Tulpa Creation in Tibet

Alexandra David-Néel

Magical Creation of a Yidam *

* Protective deity. en.wikipedia.org/wiki/Yidam

Source: Alexandra David-Néel, With Mystics and Magicians in Tibet, Chapter VII, "Mystic Theories and Spiritual Training", page 256-260.

Ref. this section: Comments on Tulpa Creation by David-Néel: alexandra-david-neel-comments.htm#protective-yidams

All lamas agree regarding the usefulness of most of these strangely artful training practices. Yet, when reading certain treatises about them or listening to oral explanations given by some mystic masters, one not unfrequently detects a restrained impatience. The teacher who instructs us seems to say: Yes, all that is necessary, perhaps, even indispensable to the majority of novices, but as a preparatory drill only; the goal is elsewhere. Let us make haste and finish with the preliminary process.

The following sober method keeps closer to this goal; at any rate its working is more easily understood.

The master orders his disciple to shut himself in tsams [1] and to meditate—taking his Yidam (tutelary deity) as object of his contemplation.

[1. A term for a period of seclusion. See remarks by David-Neel in this section at: alexandra-david-neel-tibetan-hermits.htm ]

The novice dwelling in strict seclusion, concentrates his thoughts on the Yidam, imagining him in the shape and form ascribed to him in books and images. Repeating certain mystic formulas and constructing a kyilkhor [mandala] are parts of the exercise of which the aim is to cause the Yidam to appear to his worshipper. At least, such is the aim that the master points out to the beginner.

The pupil breaks his contemplation during the time strictly necessary to eat (Generally the recluse has only one meal a day, but drinks buttered tea several times. However, during such periods of retreat some ascetics subsist on water and roast barley flour only.) and the very short time allowed for sleep. Often the recluse does not lie down and only dozes in one of those gomti which have been described in a previous chapter. (See the end of Chapter II.)

Months and even years may elapse in that way. Occasionally the master inquires about the progress of his pupil. At last a day comes when the novice informs him that he has reaped the fruit of his exertion: the Yidam has appeared. As a rule, the vision has been nebulous and lasted only a little while. The master declares that it is an encouraging success, but not as yet a definitive result. It is desirable that the recluse should longer enjoy the hallowed company of his protector.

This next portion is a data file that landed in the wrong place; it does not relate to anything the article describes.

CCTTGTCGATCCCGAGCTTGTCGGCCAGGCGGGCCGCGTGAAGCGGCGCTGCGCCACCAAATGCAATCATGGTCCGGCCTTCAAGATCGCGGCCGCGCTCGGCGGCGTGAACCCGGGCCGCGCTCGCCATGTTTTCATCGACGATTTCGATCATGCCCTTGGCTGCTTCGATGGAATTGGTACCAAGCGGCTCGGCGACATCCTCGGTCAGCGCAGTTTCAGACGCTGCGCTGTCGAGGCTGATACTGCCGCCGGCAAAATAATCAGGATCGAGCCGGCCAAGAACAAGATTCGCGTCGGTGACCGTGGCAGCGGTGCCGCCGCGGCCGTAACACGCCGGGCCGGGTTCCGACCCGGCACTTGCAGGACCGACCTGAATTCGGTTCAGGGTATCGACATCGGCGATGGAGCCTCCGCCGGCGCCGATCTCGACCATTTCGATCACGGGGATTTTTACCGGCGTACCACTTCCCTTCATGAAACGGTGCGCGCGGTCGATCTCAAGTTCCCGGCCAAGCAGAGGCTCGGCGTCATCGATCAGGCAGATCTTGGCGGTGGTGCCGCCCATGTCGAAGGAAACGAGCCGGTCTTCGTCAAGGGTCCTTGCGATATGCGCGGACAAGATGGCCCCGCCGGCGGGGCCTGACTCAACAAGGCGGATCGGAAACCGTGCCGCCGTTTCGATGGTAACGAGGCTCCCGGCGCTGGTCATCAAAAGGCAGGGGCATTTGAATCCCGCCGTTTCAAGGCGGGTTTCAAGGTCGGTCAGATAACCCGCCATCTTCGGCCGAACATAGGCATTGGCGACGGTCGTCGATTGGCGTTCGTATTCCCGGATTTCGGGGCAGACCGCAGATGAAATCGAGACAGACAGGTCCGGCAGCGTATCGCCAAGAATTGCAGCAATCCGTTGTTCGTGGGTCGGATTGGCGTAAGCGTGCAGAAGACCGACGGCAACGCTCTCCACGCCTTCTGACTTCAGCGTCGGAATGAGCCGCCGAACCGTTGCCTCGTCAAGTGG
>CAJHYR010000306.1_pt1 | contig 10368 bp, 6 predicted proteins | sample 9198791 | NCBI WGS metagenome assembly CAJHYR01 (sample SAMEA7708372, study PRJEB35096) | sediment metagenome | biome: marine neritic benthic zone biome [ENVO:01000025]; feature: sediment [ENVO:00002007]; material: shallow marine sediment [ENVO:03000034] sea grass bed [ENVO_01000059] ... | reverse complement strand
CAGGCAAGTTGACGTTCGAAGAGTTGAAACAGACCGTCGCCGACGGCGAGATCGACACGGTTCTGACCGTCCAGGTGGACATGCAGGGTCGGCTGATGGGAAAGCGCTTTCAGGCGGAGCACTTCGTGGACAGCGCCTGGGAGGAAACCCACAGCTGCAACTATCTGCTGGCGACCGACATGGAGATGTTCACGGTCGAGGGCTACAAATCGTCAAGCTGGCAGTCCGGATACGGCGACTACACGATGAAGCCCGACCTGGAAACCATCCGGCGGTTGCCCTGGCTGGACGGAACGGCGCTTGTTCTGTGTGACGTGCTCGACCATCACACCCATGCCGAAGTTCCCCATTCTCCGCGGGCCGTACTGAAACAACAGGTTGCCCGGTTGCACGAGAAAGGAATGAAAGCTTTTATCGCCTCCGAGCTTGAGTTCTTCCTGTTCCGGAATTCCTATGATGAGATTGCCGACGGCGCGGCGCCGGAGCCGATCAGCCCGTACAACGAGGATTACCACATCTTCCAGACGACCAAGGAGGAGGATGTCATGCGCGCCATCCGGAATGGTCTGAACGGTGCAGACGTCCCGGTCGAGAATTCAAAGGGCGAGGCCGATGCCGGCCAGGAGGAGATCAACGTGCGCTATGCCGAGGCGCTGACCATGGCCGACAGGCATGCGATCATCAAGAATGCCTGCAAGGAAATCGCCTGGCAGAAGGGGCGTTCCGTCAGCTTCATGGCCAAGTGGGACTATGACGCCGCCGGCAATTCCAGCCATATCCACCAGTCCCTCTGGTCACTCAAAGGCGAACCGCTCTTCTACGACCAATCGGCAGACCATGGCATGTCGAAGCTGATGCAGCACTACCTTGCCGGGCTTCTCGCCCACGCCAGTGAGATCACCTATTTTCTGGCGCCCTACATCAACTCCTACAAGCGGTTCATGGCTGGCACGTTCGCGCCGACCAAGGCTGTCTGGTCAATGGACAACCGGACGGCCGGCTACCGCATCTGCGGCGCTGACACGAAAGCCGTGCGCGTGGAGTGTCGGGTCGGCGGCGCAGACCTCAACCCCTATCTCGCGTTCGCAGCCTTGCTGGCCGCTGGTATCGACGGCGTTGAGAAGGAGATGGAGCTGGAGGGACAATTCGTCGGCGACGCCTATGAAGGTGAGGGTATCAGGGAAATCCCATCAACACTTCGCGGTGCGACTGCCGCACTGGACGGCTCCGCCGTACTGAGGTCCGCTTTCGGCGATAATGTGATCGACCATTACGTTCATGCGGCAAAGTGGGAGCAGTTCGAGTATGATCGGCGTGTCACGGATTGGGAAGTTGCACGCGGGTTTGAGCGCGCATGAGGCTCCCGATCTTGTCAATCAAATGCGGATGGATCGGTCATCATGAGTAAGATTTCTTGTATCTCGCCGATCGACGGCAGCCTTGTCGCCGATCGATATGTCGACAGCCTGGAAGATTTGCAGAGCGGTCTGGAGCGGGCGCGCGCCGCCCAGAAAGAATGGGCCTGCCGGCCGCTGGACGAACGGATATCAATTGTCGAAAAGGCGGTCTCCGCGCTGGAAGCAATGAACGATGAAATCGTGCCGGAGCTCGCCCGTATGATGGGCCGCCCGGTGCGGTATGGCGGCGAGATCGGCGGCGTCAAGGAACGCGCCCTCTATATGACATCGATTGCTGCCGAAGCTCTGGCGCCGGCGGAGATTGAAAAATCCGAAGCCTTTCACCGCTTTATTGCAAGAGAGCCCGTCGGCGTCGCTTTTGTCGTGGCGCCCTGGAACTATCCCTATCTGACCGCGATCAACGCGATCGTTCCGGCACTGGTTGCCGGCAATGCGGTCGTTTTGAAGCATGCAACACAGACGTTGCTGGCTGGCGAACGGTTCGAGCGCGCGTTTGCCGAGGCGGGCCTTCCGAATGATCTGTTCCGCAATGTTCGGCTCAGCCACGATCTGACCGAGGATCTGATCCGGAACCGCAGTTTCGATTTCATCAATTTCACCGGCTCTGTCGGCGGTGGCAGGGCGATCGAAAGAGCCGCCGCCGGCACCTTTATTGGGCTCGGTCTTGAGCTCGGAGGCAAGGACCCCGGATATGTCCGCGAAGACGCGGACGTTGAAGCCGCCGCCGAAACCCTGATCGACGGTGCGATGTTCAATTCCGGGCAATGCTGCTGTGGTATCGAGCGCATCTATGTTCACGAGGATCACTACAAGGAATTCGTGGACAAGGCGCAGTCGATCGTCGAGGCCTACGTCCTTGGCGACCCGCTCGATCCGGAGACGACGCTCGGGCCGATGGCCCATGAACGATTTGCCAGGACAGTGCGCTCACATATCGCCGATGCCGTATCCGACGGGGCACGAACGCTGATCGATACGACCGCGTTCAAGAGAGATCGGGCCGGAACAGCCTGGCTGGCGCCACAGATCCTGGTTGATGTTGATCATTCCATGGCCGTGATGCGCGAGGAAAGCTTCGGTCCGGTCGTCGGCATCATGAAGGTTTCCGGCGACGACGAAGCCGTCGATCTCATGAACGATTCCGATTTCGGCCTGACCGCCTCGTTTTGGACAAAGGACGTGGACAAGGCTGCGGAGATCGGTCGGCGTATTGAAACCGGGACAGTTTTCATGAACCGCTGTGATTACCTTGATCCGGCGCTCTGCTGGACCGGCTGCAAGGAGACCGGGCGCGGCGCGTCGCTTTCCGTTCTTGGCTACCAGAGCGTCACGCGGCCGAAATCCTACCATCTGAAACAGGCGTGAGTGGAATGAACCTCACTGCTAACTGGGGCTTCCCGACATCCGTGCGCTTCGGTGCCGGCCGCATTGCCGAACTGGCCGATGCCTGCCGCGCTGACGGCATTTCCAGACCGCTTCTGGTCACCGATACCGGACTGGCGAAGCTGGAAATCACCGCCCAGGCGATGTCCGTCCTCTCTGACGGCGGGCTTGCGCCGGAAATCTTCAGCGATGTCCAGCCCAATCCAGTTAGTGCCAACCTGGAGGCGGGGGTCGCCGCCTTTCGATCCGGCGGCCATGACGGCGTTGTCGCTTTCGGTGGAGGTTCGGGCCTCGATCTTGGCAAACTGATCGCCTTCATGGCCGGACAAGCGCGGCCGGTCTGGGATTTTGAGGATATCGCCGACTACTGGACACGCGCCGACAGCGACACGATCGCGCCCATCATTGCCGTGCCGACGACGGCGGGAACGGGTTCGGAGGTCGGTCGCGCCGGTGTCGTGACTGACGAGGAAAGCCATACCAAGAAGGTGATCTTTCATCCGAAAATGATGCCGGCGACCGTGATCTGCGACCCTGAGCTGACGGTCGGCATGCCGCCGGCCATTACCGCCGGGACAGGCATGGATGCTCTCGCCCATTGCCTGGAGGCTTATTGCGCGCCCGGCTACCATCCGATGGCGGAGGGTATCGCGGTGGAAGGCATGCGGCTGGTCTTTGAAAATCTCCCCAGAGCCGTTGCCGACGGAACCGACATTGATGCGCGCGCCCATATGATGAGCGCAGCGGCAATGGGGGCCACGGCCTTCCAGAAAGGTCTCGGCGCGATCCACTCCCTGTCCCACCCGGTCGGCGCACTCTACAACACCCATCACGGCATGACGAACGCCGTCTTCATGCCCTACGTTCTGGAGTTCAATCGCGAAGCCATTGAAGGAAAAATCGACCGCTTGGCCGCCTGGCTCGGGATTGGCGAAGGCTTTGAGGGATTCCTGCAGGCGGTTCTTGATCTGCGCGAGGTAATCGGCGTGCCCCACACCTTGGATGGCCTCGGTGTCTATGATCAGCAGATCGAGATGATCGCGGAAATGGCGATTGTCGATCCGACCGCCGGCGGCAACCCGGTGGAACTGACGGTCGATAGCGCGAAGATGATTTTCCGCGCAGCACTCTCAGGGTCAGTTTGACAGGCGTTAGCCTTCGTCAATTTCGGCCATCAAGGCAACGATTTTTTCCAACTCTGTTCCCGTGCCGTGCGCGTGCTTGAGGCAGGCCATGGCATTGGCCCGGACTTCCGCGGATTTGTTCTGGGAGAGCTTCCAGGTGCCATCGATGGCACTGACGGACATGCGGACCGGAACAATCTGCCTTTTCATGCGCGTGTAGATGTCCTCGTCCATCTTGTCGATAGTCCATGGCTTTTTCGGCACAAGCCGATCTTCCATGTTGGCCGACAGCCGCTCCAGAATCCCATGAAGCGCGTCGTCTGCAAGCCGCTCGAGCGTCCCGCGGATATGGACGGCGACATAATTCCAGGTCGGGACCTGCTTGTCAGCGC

The apprentice naljorpa [2] cannot but agree, and continues his effort. A long time again elapses. Then, the Yidam is "fixed"—if I may use that term. He dwells in the tsams khang and the recluse sees him as always present in the middle of the kyilkhor.

[2. "One who has attained perfect serenity", but in more general usage, a Tibetan ascetic possessing magic powers. With Magicians and Masters in Tibet, page 13. Magic and Mystery in Tibet, page 19.]

"This is most excellent," answers the master when he is informed of the fact; "but you must seek a still greater favour. You must pursue your meditation until you are able to touch with your head the feet of the Yidam, until he blesses you and speaks to you."

Though the previous stages have taken long to be effected they may be considered the easiest part of the process. The following are much more arduous to attain, and only a small minority of novices meet with success.

These successful disciples see the Yidam taking on life. They distinctly feel the touch of his feet when, prostrated, they lay their head on them. They feel the weight of his hands when he blesses them. They see his eyes moving, his lips parting, he speaks. ... And lo! he steps out of the kyilkhor and walks in the tsams khang.